Best Practices for Plan Sponsors

By Kelsey Mayo, Partner, Poyner Spruill

What does “testing season” mean?

Qualified plans provide great tax benefits—a tax deferral for participants and an immediate deduction for plan sponsors.  In exchange for these benefits, the plan must jump through a number of hoops, including annual testing. These annual tests will include some or all of the following:

Nondiscrimination (ADP/ACP/401(a)(4)) Testing:

These tests look at contributions made for both highly compensated employees1 (HCEs) and non-highly compensated employees (NHCEs) to determine whether the plan is impermissibly discriminating in favor of HCEs. The ADP (“Actual Deferral Percentage”) test compares average deferrals made by HCEs to those made by NHCEs. The ACP (“Actual Contribution Percentage”) tests compare matching contributions received and after-tax contributions made by HCEs to those received and made by NHCEs. And the 401(a)(4) test looks at whether other benefits (such as defined benefit plans or profit-sharing contributions) sufficiently benefit NHCEs. Safe harbor plans may automatically satisfy one or more of these tests.

Top Heavy Testing:

This test looks at total benefits or assets in a plan, to determine whether key employees2 have a disproportionate amount of assets as compared to non-key employees. This generally looks to see whether key employees hold more than 60% of such benefits or assets.

Coverage Testing:

This test looks to see whether the plan benefits the required amount of non-HCEs.

Annual Additions Testing:

This test looks to see whether the total amount of benefits for a participant is within IRS statutory limits. The annual contribution limit for defined contribution plans in 2022 is $61,000 ($67,500 for those eligible for catch-up contributions). The annual benefit limit for defined benefits plans in 2022 is $245,000.

Annual Deferral Limit:

This test looks to see whether the total amount a participant has deferred during the plan year is within IRS statutory limits. The annual deferral limit in 2022 is $20,500 ($27,000 for those eligible for catch-up contributions).

Allowable Deduction Testing:

This test looks at total employer contributions in a plan year to determine whether the employer has contributed more than 25% of the total of all participants’ compensation for the plan year to the plan.

I have a safe harbor plan, so am I subject to testing season?

Being a safe harbor plan, however, does not exempt a plan from all testing. Safe harbor plans do generally automatically satisfy the ADP and/or ACP tests. Some safe harbor plans may also be exempt from top-heavy testing. However, the other tests noted above do apply.  Therefore, it is equally important for safe harbor plans to be tested.

What are some best practices to make sure I’m ready to take full advantage of this season?

The most important thing a plan sponsor can do is to provide complete and accurate census data (and as soon as possible after year-end). Testing errors often occur because incomplete data is provided. Common errors include not providing data for the entire employee population, providing incomplete compensation information, and not identifying companies that are related (particularly if ownership has changed or the owner or the owner’s spouse has sold/acquired an interest in another business).

1A highly compensated employee is generally one who either: (1) owns more than 5% of the company sponsoring the plan at any time during the current or previous year or (2) satisfied an income threshold in the prior year. This income threshold is indexed annually. In 2022, you would look to see whether the employee made more than $130,000 in 2021. Employers can also make top-paid group elections. See Code Section 414(q).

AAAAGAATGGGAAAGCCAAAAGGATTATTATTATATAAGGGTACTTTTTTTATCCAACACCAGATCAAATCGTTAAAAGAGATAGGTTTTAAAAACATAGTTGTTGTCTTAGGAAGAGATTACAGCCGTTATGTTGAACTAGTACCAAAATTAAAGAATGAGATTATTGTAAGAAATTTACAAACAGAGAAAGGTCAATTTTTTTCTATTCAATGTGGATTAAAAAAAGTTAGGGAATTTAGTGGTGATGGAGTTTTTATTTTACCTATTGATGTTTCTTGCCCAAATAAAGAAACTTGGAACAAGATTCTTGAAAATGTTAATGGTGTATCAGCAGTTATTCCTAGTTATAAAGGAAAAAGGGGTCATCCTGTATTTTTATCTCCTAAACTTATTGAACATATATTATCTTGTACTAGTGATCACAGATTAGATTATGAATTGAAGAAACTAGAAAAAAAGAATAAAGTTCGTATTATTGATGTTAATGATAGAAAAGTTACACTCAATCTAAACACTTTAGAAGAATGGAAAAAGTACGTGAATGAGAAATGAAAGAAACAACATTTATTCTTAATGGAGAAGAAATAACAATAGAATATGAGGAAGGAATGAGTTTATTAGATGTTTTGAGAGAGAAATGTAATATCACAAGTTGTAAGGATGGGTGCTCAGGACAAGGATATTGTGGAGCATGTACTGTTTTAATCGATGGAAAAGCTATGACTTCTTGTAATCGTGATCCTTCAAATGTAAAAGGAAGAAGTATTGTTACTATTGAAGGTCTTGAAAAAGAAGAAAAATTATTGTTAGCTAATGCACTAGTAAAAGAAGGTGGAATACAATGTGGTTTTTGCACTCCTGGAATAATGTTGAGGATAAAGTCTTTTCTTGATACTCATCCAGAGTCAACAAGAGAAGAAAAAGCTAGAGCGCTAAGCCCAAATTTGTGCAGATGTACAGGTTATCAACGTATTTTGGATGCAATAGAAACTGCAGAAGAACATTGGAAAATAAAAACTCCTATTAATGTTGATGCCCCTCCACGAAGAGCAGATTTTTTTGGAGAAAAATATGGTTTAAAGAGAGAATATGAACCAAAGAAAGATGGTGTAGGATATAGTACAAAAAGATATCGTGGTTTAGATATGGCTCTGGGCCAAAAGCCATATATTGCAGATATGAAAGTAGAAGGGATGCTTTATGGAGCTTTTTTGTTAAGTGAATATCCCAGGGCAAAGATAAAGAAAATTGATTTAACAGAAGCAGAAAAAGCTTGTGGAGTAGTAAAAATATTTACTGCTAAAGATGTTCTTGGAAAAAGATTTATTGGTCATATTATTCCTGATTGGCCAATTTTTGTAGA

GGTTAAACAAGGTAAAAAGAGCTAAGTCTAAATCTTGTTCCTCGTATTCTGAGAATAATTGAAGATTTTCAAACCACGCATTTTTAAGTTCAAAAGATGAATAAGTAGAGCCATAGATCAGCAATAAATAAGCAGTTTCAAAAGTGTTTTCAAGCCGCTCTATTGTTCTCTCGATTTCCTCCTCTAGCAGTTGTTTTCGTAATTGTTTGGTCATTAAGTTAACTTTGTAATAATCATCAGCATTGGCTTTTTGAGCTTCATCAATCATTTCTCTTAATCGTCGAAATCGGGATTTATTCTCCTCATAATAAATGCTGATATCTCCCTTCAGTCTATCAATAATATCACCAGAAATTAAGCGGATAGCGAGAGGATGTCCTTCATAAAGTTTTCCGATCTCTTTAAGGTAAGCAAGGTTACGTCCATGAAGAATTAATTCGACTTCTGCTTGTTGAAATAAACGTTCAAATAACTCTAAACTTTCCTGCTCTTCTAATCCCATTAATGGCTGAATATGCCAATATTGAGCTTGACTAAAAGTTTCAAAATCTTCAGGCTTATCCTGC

2A key employee is generally one who: (1) owns more than 5% of the company sponsoring the plan, (2) owns more than 1% of the company sponsoring the plan and makes more than $150,000 annually, or (3) is an officer of the company sponsoring the plan and makes more than $200,000 in 2022 (indexed annually).

Gearing Up for Testing Season

Reach out to your TPA and advisor now to begin coordinating on census data preparation. Does your TPA need information presented differently than last year? Do you have the information required, and is it complete? Start working now to get census data ready on time.

After testing is complete, reflect: How did plan administration go this past year? Did we uncover any errors during testing? What practices can we put in place now to avoid these errors in the future?

Testing season can be stressful, but careful planning can help ensure that it runs as smoothly as possible. Your TPA and advisor partners are here to provide support along the way!

What if a test is failed or an error is discovered?

While no one likes to hear they failed, take heart, it is common to discover a testing failure (and sometimes to discover other errors as well)! Now is the best time to find and correct these things.

For example, if ADP and ACP testing reveal excess contributions to HCEs, you can refund those excess contributions without excise taxes so long as the correction is made within two and a half months after the end of the plan year (March 15th for calendar year plans).

Errors caught quickly are also often eligible for self-correction under the IRS’s self-correction program (SCP) part of its Employee Plans Compliance Resolution System (EPCRS).

Thus, it is vital to get that accurate and complete census data early to preserve your best options. Talk to your TPA now about any changes that have occurred and any questions you have. Working together you will have a successful season!